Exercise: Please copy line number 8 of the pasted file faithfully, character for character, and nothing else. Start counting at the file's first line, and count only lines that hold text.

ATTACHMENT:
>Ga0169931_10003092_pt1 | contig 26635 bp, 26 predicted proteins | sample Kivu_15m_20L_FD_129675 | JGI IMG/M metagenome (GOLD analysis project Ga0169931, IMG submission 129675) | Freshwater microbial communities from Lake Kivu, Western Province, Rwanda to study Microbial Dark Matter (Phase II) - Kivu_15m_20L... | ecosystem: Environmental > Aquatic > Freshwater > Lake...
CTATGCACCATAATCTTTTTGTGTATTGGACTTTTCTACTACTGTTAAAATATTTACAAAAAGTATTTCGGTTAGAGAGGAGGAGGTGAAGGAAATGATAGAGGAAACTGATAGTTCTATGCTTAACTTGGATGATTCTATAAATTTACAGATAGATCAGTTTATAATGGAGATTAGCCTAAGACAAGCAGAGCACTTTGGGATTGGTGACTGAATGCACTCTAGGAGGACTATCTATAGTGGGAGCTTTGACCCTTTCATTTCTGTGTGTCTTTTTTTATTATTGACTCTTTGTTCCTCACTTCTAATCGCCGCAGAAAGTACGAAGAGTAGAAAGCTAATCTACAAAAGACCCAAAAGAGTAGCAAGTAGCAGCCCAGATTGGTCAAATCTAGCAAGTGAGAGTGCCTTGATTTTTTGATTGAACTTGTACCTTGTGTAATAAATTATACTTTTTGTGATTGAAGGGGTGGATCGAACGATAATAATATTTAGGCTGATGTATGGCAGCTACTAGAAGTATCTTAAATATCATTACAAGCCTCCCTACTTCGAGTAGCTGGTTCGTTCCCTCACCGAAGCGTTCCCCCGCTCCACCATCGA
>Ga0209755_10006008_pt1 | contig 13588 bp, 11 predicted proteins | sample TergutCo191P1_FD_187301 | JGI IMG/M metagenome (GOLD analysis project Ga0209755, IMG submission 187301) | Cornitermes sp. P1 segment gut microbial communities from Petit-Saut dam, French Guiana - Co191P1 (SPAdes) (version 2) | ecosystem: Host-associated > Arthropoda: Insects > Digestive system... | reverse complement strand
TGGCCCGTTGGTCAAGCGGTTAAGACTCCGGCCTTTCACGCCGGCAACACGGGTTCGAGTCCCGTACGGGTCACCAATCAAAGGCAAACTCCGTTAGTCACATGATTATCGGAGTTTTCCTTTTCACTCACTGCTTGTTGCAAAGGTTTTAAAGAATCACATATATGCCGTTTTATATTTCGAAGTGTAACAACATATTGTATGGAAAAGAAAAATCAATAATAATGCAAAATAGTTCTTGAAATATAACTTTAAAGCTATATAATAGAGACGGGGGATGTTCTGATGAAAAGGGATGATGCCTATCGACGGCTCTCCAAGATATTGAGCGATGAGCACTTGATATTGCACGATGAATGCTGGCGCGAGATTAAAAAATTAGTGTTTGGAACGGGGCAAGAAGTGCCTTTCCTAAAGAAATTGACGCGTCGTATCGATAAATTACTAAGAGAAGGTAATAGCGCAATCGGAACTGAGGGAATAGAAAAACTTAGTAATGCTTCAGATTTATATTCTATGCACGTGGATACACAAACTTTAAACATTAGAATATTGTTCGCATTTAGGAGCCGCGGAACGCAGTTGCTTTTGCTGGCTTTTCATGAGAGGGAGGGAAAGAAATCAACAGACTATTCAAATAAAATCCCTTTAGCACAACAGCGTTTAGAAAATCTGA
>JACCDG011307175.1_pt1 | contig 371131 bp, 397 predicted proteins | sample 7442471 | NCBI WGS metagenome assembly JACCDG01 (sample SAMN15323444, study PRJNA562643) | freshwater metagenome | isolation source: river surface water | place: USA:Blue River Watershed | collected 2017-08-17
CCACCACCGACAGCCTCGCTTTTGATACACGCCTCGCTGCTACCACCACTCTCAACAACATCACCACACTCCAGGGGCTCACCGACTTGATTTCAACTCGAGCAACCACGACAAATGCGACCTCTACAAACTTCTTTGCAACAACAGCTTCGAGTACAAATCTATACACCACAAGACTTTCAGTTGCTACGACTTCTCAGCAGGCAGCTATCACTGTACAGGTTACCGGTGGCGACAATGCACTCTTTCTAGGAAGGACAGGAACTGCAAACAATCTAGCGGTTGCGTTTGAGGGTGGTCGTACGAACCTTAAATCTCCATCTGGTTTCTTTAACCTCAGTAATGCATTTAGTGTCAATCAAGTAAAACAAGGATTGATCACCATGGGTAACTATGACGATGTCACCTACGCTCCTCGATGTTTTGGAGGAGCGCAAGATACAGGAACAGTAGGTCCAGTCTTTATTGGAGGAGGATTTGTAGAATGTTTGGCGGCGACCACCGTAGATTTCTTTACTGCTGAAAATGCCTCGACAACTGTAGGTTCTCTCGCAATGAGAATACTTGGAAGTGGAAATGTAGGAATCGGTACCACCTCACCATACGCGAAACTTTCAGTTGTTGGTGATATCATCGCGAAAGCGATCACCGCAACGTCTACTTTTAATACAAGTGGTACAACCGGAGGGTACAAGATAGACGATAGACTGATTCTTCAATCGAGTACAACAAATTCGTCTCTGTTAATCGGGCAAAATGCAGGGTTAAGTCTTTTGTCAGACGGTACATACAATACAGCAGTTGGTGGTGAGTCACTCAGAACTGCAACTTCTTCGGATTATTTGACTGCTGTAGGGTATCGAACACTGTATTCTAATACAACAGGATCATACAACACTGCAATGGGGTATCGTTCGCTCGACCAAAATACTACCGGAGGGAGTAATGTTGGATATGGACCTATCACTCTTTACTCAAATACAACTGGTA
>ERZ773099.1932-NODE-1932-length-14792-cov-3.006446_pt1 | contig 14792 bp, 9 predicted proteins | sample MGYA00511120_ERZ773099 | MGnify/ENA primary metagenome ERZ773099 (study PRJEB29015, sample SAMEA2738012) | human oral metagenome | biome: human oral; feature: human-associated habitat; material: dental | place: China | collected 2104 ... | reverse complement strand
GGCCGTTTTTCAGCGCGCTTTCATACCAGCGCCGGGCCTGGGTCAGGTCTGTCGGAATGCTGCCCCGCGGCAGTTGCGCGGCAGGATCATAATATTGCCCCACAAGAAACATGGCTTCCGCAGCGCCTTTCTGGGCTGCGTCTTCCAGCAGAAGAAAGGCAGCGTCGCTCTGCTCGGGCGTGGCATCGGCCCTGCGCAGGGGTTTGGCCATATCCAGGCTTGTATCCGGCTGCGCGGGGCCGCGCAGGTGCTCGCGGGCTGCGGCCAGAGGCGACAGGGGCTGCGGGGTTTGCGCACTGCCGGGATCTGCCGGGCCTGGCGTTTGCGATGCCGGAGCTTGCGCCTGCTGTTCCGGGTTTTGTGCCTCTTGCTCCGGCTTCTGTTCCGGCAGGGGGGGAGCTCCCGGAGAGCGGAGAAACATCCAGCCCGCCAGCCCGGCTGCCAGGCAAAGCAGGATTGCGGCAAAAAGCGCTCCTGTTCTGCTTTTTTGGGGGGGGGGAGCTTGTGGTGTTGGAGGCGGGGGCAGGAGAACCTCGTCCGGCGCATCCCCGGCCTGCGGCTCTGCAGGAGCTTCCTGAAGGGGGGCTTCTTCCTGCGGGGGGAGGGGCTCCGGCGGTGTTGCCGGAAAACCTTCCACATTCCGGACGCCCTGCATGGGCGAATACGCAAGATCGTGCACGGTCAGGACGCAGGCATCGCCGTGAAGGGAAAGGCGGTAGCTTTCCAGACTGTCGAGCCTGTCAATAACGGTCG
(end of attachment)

GGCCGTTTTTCAGCGCGCTTTCATACCAGCGCCGGGCCTGGGTCAGGTCTGTCGGAATGCTGCCCCGCGGCAGTTGCGCGGCAGGATCATAATATTGCCCCACAAGAAACATGGCTTCCGCAGCGCCTTTCTGGGCTGCGTCTTCCAGCAGAAGAAAGGCAGCGTCGCTCTGCTCGGGCGTGGCATCGGCCCTGCGCAGGGGTTTGGCCATATCCAGGCTTGTATCCGGCTGCGCGGGGCCGCGCAGGTGCTCGCGGGCTGCGGCCAGAGGCGACAGGGGCTGCGGGGTTTGCGCACTGCCGGGATCTGCCGGGCCTGGCGTTTGCGATGCCGGAGCTTGCGCCTGCTGTTCCGGGTTTTGTGCCTCTTGCTCCGGCTTCTGTTCCGGCAGGGGGGGAGCTCCCGGAGAGCGGAGAAACATCCAGCCCGCCAGCCCGGCTGCCAGGCAAAGCAGGATTGCGGCAAAAAGCGCTCCTGTTCTGCTTTTTTGGGGGGGGGGAGCTTGTGGTGTTGGAGGCGGGGGCAGGAGAACCTCGTCCGGCGCATCCCCGGCCTGCGGCTCTGCAGGAGCTTCCTGAAGGGGGGCTTCTTCCTGCGGGGGGAGGGGCTCCGGCGGTGTTGCCGGAAAACCTTCCACATTCCGGACGCCCTGCATGGGCGAATACGCAAGATCGTGCACGGTCAGGACGCAGGCATCGCCGTGAAGGGAAAGGCGGTAGCTTTCCAGACTGTCGAGCCTGTCAATAACGGTCG